4. Mitsui Sumitomo Kaijo - 1:49:12
5. Osaka Gakuin Univ. - 1:49:38

H.S. Division Top Team Results
1. Osaka Kunei Joshi Gakuen H.S. - 1:46:39
2. Ritsumeikan Uji H.S. - 1:48:14
3. Kita-Kyushu Municipal H.S. - 1:49:20
4. Kamimura Gakuen H.S. - 1:49:23
5. Suma Gakuen H.S. - 1:49:47

Top Stage Performances
First Stage (4.2 km)
1. Misaki Kato (Kyudenko) - 13:15
2. Satomi Ueda (Toto) - 13:33
3. Nami Hashimoto (Denso) - 13:36

Second Stage (5.9 km)
1. Sally Chepyego (Kenya/Kyudenko) - 18:19
2. Kanami Sagayama (Osaka Kunei Joshi Gakuin H.S.) - 19:05
3. Kureha Seki (Ritsumeikan Uji H.S.) - 19:09
3. Saori Noda (Osaka Gakuin Univ.) - 19:09

Third Stage (5.1 km)
1. Fukiko Ando (Ritsumeikan Uji H.S.) - 16:31
2. Rino Maeda (Osaka Kunei Joshi Gakuin H.S.) - 16:47
3. Miyuki Oka (Denso) - 16:57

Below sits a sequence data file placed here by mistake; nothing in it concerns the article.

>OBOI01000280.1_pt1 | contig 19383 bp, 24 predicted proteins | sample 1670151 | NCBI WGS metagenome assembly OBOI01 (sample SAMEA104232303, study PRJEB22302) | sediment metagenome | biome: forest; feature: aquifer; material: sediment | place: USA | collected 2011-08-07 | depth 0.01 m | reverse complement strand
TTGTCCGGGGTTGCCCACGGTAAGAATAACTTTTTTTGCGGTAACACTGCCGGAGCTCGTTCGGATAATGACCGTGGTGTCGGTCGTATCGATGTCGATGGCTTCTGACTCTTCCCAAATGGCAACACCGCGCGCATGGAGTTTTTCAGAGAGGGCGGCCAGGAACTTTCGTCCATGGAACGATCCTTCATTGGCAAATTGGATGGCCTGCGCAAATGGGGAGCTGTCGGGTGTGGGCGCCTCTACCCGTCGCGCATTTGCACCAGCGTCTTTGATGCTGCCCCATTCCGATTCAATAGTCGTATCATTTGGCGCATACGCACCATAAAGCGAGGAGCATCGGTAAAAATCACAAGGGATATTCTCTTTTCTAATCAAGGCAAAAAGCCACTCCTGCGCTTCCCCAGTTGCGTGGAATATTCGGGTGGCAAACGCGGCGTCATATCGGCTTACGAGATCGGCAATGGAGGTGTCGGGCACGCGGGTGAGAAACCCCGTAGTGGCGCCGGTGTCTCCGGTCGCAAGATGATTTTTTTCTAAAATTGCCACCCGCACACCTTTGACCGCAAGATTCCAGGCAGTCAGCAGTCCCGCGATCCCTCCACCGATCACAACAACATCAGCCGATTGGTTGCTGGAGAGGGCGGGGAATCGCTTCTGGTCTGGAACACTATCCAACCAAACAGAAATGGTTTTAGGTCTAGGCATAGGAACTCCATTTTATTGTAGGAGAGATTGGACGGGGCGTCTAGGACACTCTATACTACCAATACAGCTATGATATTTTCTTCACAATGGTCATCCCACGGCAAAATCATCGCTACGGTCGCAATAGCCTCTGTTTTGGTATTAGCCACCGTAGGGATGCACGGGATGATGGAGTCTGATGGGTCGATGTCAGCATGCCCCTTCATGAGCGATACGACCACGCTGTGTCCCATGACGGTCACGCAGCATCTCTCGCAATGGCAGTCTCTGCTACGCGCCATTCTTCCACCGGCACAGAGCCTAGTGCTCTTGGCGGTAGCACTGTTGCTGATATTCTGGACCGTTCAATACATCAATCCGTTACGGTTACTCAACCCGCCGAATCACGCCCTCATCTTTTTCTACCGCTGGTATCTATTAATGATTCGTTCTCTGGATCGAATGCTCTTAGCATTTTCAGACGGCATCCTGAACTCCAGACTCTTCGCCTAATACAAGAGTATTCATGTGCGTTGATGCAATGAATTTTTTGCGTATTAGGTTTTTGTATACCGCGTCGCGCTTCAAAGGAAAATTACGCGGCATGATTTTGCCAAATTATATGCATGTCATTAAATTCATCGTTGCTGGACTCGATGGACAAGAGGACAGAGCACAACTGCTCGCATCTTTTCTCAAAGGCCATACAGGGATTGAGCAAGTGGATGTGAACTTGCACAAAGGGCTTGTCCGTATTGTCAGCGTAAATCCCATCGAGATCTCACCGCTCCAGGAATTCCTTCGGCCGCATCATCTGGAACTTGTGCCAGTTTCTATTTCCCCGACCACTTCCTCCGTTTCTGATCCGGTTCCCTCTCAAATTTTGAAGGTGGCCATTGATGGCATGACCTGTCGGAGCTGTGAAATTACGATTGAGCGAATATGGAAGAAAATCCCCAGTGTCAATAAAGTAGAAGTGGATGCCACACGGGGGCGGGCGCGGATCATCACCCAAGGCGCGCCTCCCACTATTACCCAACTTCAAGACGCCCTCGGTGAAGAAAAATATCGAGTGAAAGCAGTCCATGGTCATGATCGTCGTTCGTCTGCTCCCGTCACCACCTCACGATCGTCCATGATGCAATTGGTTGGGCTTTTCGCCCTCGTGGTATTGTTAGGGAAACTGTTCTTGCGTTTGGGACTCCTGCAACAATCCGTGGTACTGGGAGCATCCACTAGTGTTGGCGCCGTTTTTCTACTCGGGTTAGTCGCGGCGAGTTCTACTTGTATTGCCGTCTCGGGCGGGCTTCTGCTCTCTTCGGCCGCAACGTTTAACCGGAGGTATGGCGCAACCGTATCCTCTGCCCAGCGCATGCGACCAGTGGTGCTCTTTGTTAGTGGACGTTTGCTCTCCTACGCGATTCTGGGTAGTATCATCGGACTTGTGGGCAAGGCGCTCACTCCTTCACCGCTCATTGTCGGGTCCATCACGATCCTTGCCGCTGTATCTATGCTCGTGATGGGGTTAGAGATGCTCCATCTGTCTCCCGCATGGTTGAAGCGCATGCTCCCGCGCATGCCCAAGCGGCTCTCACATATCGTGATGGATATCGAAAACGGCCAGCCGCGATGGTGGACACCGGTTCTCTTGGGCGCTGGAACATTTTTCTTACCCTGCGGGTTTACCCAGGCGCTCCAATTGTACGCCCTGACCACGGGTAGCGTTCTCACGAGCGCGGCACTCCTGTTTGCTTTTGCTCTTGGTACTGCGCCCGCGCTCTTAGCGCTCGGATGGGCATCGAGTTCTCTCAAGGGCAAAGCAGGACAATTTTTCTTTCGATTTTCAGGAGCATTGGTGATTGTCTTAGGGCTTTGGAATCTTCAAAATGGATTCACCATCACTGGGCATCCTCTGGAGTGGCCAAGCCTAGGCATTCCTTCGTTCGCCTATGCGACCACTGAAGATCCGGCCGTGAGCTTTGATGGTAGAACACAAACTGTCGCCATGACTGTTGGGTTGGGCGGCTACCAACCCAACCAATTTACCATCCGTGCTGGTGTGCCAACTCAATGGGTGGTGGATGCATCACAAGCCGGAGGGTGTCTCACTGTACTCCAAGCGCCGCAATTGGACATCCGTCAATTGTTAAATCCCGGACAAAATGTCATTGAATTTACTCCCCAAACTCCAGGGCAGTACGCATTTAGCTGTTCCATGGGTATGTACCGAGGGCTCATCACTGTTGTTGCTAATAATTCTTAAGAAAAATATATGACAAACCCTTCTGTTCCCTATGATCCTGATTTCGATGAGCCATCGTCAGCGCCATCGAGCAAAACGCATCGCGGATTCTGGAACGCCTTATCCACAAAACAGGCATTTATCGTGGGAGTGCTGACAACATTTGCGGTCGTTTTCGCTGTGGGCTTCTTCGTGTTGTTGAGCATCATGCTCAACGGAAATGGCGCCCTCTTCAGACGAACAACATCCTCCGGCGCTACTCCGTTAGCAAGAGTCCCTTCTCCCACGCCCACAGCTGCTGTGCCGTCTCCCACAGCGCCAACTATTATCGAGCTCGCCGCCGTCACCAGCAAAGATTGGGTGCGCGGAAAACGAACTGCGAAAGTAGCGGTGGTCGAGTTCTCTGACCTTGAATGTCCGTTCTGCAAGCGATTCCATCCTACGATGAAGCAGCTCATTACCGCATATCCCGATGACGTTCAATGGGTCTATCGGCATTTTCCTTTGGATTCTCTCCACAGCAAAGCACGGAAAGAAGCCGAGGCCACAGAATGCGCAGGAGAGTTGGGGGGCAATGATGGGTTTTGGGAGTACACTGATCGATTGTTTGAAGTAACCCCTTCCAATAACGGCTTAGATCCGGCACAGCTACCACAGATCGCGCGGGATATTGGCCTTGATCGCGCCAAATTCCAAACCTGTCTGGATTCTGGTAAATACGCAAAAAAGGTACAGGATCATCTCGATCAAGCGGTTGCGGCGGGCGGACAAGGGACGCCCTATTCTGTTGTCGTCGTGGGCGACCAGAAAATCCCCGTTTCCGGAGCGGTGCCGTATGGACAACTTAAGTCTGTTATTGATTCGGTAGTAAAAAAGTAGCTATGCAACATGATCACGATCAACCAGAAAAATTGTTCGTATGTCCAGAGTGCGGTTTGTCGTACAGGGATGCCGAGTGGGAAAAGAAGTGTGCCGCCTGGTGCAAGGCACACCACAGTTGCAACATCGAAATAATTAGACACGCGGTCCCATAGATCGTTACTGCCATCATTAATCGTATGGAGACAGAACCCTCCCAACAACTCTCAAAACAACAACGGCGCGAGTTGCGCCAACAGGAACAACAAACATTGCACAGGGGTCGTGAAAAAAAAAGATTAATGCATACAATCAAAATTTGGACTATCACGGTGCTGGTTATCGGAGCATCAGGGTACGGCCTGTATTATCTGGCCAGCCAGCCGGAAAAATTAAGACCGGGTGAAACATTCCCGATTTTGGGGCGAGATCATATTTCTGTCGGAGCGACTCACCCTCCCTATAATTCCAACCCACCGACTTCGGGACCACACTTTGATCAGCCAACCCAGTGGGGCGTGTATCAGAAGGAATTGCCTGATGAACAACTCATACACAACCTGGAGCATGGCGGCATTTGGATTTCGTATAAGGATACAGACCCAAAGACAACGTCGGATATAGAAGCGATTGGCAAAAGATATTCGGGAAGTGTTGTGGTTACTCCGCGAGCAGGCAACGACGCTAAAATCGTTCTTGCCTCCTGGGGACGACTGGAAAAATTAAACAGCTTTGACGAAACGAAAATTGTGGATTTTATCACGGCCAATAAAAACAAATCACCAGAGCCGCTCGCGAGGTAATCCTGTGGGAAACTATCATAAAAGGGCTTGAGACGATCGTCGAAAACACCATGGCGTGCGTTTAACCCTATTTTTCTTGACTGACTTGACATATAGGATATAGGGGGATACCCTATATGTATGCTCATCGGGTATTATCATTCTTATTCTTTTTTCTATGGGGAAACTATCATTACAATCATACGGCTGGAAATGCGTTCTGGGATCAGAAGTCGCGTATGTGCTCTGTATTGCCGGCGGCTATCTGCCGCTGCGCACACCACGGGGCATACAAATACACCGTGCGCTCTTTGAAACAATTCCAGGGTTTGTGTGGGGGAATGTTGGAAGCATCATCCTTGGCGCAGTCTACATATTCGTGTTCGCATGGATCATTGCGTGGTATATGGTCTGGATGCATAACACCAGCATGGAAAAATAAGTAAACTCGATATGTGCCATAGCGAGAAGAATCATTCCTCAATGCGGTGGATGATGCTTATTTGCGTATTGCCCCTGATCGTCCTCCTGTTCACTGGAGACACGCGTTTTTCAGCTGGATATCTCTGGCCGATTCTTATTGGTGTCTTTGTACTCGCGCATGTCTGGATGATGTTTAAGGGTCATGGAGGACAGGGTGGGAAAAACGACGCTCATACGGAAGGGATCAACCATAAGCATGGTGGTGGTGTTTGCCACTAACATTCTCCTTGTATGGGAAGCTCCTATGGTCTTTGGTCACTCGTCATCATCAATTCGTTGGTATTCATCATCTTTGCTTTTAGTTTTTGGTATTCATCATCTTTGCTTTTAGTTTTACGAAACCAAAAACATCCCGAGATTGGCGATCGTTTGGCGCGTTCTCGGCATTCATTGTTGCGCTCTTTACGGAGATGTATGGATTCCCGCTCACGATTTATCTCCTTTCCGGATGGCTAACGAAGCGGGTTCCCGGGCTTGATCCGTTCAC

Fourth Stage (5.9 km)
1. Sayaka Kurogi (Kyudenko) - 19:19
2. Aki Manabe (Ritsumeikan Uji H.S.) - 19:22
3. Misato Kagayama (Osaka Kunei Joshi Gakuin H.S.) - 19:35

Open Division Fifth Stage (11.7 km)
1. Yuka Miyazaki (Kyudenko) - 37:07
2. Yuki Mitsunobu (Denso) - 37:13
3. Yukari Ishibashi (Edion) - 37:41

H.S. Division Fifth Stage (4.9 km)
1. Kyoka Mori (Osaka Kunei Joshi Gakuin H.S.) - 16:09
2. Ryoka Meno (Kita-Kyushu Municipal H.S.) - 16:17
3. Sakura Wada (Suma Gakuen H.S.) - 16:22

H.S. Division Sixth Stage (6.8 km)
1. Haruka Tobimatsu (Kamimura Gakuen H.S.) - 20:58
2. Ena Kagayama (Osaka Kunei Joshi Gakuin H.S.) - 21:13
3. Yuki Shibata (Kita-Kyushu Municipal H.S.) - 22:00

(c) 2015 Brett Larner
all rights reserved

Comments

Most-Read This Week

Kawabata Over Kawauchi at Takashimadaira 20 km

Like a distant echo of the thunder of yesterday's Yosenkai 20 km reverberating across the city, Tokyo's other major 20 km road race took place this morning in the northwestern suburb of Takashimadaira. Narrowly surviving the loss of its main sponsor last year, the Takashimadaira Road Race offers a unique 5 km loop course that delivers fast times. Now in its 42nd year, Takashimadaira is a favorite for upper-tier universities that don't have to run the Yosenkai to requalify for the Hakone Ekiden, for other schools' second-stringers, and for top-level independents and amateurs.